Editorial | FAA over-regulation threatens America’s future in commercial space

President Biden’s National Space Council needs to move the Commercial Space Transport Authority from under the FAA

We have reached a turning point in commercial space transportation, and regulatory thinking is reacting in a potentially negative way. The commercially offered launch rhythm surpassed the government’s rocket launch many years ago, and now we see the phenomenon extend to manned spaceflight.The FAA office for commercial space transportation (AST) Issuing licenses and permits faster than ever, just as airline travelers fly back to the sky in large numbers. The FAA and AST will be busy doing the usual good job of keeping the public safe on the ground and on planes during launch and re-entry events.

I recently had a very personal view of the interface between our country’s airspace and the increasing rhythm of commercial spaceflight. On April 8th, I flew just west of the Kennedy Space Center and wanted a glimpse of the Space Launch System rocket from the coach seat. On a clear day, I could clearly see the huge Space Shuttle Assembly Building and the “Mega Moon Rocket”.To my surprise, I happened to catch SpaceX Falcon 9 Axium Mission 1 (Ax-1) To the ISS. I casually told my neighbor, “Hey, my friend Mike is flying into space.”

I was referring to Ax-1 Mission Commander Michael Lopez Alegria. Known in the space community, Mike LA was previously Vice-Chairman of the Commercial Space Transport Advisory Board (COMSTAC). He is currently concluding his duties as Chairman of the Safety Working Group. COMASTAC will meet in Washington earlier this month to discuss a variety of issues related to commercial spaceflight, including industry best practices for ensuring the safety of spaceflight participants (SFPs), also known as “commercial astronauts.” Advised the Ministry of Transport. As always for this group of space experts, the conference was very productive, but revealed a lot about the future direction of manned spaceflight regulation.I take this opportunity Express my growing concerns With the increase in the invasion of “FAA Mindset” into AST.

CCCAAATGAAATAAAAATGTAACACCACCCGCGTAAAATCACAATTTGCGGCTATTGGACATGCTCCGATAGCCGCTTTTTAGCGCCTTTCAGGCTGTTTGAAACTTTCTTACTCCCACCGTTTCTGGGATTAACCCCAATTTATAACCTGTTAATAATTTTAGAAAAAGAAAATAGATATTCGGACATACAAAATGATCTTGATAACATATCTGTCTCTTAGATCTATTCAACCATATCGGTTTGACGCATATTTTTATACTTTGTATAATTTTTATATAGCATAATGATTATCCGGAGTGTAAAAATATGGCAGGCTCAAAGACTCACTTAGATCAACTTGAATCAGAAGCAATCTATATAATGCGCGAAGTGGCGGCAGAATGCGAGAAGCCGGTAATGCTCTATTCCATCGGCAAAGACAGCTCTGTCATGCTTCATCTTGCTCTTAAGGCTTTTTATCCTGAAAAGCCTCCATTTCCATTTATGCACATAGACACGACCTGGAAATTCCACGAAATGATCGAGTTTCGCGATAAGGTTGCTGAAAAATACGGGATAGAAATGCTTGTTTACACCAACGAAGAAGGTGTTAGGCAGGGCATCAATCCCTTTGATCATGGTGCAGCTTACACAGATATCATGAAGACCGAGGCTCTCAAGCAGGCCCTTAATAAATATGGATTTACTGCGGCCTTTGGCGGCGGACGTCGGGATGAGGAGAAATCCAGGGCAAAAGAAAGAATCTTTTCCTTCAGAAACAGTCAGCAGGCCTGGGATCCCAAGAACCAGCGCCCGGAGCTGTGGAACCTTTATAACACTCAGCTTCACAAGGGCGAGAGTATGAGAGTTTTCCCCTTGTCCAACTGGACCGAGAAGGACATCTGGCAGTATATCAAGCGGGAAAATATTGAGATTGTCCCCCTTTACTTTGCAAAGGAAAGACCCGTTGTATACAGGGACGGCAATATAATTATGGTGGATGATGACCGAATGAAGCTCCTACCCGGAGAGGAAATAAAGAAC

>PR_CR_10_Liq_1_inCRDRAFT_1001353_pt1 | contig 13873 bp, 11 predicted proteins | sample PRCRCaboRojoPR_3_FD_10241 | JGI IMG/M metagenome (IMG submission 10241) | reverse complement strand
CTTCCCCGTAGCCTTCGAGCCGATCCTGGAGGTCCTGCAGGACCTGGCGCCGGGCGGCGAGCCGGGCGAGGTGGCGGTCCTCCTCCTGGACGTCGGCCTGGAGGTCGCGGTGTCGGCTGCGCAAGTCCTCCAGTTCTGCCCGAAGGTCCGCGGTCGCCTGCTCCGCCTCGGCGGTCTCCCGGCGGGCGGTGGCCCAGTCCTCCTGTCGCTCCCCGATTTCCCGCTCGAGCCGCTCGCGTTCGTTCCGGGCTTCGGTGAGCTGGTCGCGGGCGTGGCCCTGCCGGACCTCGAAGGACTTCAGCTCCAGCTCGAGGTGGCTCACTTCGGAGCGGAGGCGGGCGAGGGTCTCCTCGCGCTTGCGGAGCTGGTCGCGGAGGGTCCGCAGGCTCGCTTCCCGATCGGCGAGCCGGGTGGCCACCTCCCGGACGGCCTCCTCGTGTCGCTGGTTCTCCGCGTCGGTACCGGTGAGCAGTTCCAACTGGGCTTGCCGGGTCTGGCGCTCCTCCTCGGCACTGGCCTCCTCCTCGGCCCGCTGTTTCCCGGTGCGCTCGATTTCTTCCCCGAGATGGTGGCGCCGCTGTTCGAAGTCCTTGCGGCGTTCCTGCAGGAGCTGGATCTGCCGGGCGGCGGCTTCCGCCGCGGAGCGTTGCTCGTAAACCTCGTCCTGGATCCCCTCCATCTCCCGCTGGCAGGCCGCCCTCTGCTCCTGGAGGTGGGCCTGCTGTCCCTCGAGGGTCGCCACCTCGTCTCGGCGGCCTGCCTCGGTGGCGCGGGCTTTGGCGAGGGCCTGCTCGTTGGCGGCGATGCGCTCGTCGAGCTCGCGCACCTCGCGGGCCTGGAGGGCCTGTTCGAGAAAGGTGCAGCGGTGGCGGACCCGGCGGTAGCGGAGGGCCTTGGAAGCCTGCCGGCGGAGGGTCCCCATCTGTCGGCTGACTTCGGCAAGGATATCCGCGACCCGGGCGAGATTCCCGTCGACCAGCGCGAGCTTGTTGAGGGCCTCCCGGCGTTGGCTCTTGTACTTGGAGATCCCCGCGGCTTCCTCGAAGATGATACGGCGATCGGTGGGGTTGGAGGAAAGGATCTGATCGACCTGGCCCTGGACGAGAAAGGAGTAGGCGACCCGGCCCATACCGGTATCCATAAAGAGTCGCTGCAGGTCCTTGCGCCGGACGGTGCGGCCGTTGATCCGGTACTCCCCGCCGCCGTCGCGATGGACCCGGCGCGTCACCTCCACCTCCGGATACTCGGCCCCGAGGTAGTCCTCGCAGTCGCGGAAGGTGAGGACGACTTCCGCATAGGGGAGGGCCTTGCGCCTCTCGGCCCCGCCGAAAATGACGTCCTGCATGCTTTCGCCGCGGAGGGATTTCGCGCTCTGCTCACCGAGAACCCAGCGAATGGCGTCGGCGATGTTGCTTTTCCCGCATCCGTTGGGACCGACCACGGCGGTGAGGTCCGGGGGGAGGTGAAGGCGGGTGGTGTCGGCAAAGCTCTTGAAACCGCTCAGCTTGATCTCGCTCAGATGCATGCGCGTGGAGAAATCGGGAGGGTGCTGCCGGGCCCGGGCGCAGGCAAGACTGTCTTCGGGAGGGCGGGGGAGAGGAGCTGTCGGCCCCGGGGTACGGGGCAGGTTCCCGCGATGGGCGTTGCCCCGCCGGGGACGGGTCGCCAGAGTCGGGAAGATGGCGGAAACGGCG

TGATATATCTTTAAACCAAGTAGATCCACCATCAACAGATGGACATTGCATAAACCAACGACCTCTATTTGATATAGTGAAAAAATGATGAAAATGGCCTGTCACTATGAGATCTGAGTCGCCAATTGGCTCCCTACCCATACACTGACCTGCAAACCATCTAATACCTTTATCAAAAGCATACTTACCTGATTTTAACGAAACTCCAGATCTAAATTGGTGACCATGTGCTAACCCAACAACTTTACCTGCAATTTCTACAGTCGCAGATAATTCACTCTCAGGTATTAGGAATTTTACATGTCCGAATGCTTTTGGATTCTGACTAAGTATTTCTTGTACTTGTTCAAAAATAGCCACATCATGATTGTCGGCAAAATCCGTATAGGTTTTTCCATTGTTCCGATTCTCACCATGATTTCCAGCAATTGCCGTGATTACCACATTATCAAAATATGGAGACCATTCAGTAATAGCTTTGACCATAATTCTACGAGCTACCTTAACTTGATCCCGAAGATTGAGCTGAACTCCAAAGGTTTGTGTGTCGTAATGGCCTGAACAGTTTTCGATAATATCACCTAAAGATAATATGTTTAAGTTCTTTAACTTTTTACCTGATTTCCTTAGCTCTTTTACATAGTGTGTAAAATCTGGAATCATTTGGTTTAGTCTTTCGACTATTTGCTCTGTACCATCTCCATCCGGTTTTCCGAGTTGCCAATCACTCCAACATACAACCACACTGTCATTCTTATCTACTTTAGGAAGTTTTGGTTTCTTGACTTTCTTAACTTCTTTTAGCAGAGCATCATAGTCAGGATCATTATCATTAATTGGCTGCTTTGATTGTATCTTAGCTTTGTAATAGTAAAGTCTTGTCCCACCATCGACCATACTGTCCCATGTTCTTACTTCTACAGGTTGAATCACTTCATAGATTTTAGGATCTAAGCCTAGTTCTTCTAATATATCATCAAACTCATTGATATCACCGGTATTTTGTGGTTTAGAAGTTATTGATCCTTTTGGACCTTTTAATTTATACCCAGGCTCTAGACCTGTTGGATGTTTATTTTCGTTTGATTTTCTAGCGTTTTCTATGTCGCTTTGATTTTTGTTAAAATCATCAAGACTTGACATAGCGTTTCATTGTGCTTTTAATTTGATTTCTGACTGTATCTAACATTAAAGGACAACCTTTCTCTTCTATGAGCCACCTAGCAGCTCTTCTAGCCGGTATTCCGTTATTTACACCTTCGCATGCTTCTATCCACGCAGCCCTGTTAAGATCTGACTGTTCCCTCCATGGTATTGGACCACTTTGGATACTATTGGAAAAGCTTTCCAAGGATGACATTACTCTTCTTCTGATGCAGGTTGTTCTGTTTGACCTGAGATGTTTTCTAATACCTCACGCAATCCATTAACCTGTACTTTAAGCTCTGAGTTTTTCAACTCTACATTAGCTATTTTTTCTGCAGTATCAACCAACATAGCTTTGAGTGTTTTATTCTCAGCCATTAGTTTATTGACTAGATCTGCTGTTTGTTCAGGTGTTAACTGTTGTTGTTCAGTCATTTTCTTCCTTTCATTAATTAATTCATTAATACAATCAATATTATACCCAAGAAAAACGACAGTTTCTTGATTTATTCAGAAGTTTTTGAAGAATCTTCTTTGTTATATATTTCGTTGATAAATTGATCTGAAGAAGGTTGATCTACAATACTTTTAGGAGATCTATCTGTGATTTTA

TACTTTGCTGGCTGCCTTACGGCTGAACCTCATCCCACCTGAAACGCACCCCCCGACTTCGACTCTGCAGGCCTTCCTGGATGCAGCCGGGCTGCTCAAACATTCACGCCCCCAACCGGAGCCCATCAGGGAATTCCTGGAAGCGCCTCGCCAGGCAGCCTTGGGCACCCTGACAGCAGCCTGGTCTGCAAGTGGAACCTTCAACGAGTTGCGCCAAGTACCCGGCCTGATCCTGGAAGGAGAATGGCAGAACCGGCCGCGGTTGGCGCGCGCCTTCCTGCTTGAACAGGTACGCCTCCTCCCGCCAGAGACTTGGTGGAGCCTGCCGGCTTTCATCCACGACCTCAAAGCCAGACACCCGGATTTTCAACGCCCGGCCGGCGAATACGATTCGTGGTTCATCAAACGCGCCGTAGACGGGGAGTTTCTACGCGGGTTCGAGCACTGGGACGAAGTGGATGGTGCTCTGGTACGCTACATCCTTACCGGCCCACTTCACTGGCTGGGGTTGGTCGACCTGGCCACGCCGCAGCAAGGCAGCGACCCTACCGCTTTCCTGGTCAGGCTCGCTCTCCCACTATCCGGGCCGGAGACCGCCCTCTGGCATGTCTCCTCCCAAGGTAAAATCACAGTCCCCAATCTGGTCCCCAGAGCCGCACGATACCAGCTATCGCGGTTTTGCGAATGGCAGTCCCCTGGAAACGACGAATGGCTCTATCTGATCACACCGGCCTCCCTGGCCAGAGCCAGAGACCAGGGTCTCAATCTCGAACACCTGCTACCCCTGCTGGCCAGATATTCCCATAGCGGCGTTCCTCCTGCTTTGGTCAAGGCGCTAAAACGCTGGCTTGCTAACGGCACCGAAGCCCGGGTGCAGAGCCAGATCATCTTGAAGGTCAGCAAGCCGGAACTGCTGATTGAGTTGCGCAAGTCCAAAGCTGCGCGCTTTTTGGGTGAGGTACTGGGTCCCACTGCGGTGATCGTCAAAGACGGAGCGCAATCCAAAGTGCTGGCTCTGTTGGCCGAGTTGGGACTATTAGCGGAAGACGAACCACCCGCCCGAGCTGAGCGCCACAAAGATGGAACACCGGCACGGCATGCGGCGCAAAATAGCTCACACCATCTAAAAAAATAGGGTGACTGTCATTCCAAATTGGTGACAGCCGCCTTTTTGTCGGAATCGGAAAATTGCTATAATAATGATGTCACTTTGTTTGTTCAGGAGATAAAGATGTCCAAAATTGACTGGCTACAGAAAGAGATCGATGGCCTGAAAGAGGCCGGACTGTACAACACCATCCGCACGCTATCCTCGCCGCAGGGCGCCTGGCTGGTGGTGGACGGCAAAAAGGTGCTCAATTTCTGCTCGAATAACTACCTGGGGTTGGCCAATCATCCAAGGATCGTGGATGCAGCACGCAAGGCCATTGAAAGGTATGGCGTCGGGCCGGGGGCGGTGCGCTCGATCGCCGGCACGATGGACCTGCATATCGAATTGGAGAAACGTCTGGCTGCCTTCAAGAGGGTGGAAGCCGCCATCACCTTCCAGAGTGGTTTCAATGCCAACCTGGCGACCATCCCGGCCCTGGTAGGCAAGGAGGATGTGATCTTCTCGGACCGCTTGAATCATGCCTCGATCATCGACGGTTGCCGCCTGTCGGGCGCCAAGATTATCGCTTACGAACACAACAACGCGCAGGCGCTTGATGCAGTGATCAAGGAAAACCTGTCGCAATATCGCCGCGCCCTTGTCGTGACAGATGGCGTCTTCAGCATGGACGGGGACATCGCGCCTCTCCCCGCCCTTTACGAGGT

COMSTAC was founded in 1984 to provide information, advice, and recommendations to the US Secretary of Transportation and AST on important matters regarding the US commercial space transportation industry. I have been with COMSTAC for four years and am honored to recently chair the Safety Working Group. There is no choice but to praise AST’s professional performance.I publicly defended them Regulatory work from criticism And he often focused on AST’s success in establishing the space launch regulation environment that is the envy of the space world. Few industries are eager for companies to find manufacturing in the United States.

To be clear, FAA does a great job of keeping mature transportation systems incredibly safe. However, due to the regulations of FAA, there is no big change in this industry. The design of the aircraft is so similar that most passengers will probably not know the make or model of the aircraft in flight. FAA moves carefully and slowly.New system like Nextgen Air traffic management and deployment will take decades.

However, the culture of this normative rule and its obsession with passenger safety is a mandated role in AST’s Congress to encourage, promote and support the early US private spaceflight industry at all costs. Is the exact opposite. This is an industry that tests disruptive technologies and new business models. There is no “dominant design” for fixing and defining detailed normative rules. Doing so undermines innovation and is more dangerous in the long run than allowing current levels of experimentation. Imagine the FAA looking at Wright and Curtis planes and setting regulations in 1912. There are rules regarding the quality of wood and cloth that should be used in the construction of aircraft. Passengers may be assigned very well-defined goggles, scarves and helmets while the FAA “continues to investigate” the safety hazards of closed cabins.